Merchant Navy Prisoners of War


May 19th, 2012

Lord Coe ( photograph from Wikipedia)



With the Olympic Flame starting its round-Britain-journey, not many people may know that Lord Coe, KBE, chairman of the London Organising Committee for the Olympic Games is the son of the late Percy Coe, one of the few surviving crew of the A D Huff shelled by the German Battle Cruiser ‘Gneisenau’ and sunk in the Atlantic off Newfoundland on the 22nd February 1941.

That day the Gneisenau together with the Scharnhorst, had attacked and sunk five ships: the Lustrous, the Kantara, the Trelawney, the A.D.Huff, and the Harlesden.

Rescued by a German ship and transported to Bordeaux. The Merchant Navy Pows were initially held in atrocious conditions at St Medard en Jalles.

Percy Coe and the Canadian bosun from his ship jumped from the train taking them to Germany and made their way to Spain where they were imprisoned for 6 months by the pro-Hitler authorities.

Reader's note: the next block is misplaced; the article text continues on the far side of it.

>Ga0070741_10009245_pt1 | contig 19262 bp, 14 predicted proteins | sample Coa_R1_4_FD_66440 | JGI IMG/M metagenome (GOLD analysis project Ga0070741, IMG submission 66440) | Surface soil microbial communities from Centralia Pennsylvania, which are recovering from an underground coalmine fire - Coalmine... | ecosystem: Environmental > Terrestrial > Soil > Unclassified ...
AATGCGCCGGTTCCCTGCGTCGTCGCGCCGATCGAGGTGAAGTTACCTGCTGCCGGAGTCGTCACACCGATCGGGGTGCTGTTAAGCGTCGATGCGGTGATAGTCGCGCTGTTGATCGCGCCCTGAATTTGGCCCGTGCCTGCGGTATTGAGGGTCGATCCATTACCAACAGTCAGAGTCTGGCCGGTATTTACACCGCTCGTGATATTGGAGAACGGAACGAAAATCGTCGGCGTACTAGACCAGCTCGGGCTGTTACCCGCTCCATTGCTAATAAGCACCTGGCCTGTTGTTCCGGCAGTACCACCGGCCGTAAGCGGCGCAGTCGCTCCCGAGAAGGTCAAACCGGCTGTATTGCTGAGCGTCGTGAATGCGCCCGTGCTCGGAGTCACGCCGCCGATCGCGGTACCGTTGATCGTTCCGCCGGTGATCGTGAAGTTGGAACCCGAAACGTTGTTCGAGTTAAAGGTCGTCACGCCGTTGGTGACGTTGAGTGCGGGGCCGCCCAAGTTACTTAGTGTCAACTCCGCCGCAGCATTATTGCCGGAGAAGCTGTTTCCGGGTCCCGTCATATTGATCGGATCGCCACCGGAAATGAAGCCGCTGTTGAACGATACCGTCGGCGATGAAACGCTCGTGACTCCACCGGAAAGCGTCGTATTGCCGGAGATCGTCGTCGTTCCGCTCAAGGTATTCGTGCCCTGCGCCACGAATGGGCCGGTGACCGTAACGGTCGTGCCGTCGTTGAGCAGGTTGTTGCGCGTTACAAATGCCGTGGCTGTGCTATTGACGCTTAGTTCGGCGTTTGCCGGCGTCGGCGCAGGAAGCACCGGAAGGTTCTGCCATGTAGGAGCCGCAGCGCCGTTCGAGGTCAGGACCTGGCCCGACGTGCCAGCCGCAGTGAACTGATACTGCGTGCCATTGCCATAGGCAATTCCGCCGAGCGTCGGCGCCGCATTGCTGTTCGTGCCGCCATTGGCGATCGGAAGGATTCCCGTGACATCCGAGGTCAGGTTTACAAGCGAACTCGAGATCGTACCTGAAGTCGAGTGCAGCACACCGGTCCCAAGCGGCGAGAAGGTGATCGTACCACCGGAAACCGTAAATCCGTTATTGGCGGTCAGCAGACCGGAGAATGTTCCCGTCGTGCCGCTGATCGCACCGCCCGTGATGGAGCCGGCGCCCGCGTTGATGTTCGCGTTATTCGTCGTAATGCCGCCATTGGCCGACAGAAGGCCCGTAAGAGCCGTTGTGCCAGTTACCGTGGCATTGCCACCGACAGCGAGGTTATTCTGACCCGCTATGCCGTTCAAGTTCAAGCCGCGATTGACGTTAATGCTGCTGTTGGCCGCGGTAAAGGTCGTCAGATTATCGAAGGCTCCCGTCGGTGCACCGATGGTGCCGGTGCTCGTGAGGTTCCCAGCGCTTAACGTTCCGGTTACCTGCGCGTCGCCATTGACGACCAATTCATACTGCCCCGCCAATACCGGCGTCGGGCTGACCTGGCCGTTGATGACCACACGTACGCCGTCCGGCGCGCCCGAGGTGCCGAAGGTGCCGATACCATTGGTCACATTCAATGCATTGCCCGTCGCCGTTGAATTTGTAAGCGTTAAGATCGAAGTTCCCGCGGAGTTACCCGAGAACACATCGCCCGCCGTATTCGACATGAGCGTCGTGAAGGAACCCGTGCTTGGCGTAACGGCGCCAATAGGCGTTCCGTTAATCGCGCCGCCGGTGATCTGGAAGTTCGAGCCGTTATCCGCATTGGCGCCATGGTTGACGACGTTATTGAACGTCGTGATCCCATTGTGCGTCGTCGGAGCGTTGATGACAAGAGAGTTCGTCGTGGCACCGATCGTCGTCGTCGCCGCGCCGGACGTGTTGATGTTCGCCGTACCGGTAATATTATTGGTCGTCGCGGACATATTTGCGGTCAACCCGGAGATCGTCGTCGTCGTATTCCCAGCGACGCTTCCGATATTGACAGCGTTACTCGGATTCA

Eventually reaching Britain, probably via Gibraltar or Lisbon, they discovered they had been presumed dead as the Germans had a deliberate policy of concealing the names of ship survivors for many months.

Percy Coe died  in 2008 whilst Sebastian was at the Beijing Olympic Games.


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  • Nathan Greenfield says on: September 3, 2012 at 12:32 pm


    I am a Canadian military historian writing a book about POW, Escapers and Evaders in Europe.

    I am trying to find the name of the Kommandants of Milag/Marlag Nord. I am especially interested in the last Kommandant’s name.

    Do you know it?

    Nathan M. Greenfield

    • Gabe says on: September 4, 2012 at 8:34 pm


      I wish you every success in your efforts. My records show :
      17th April: Captain Wilson R.N. was officially informed by Korvettenkäpitan Rogge, that he had taken over the responsibility for Milag and Marlag Nord from Fregattenkäpitan Schmidt, and that he intended to remain to the end and to surrender the camp to the British army on its arrival. He assured Wilson that he had no intention of marching any more prisoners to Lubeck and that anyone who succeded in getting away from the existing column would be allowed back into Milag without hindrance. Previously Rogge had only been in charge of the Milag camp.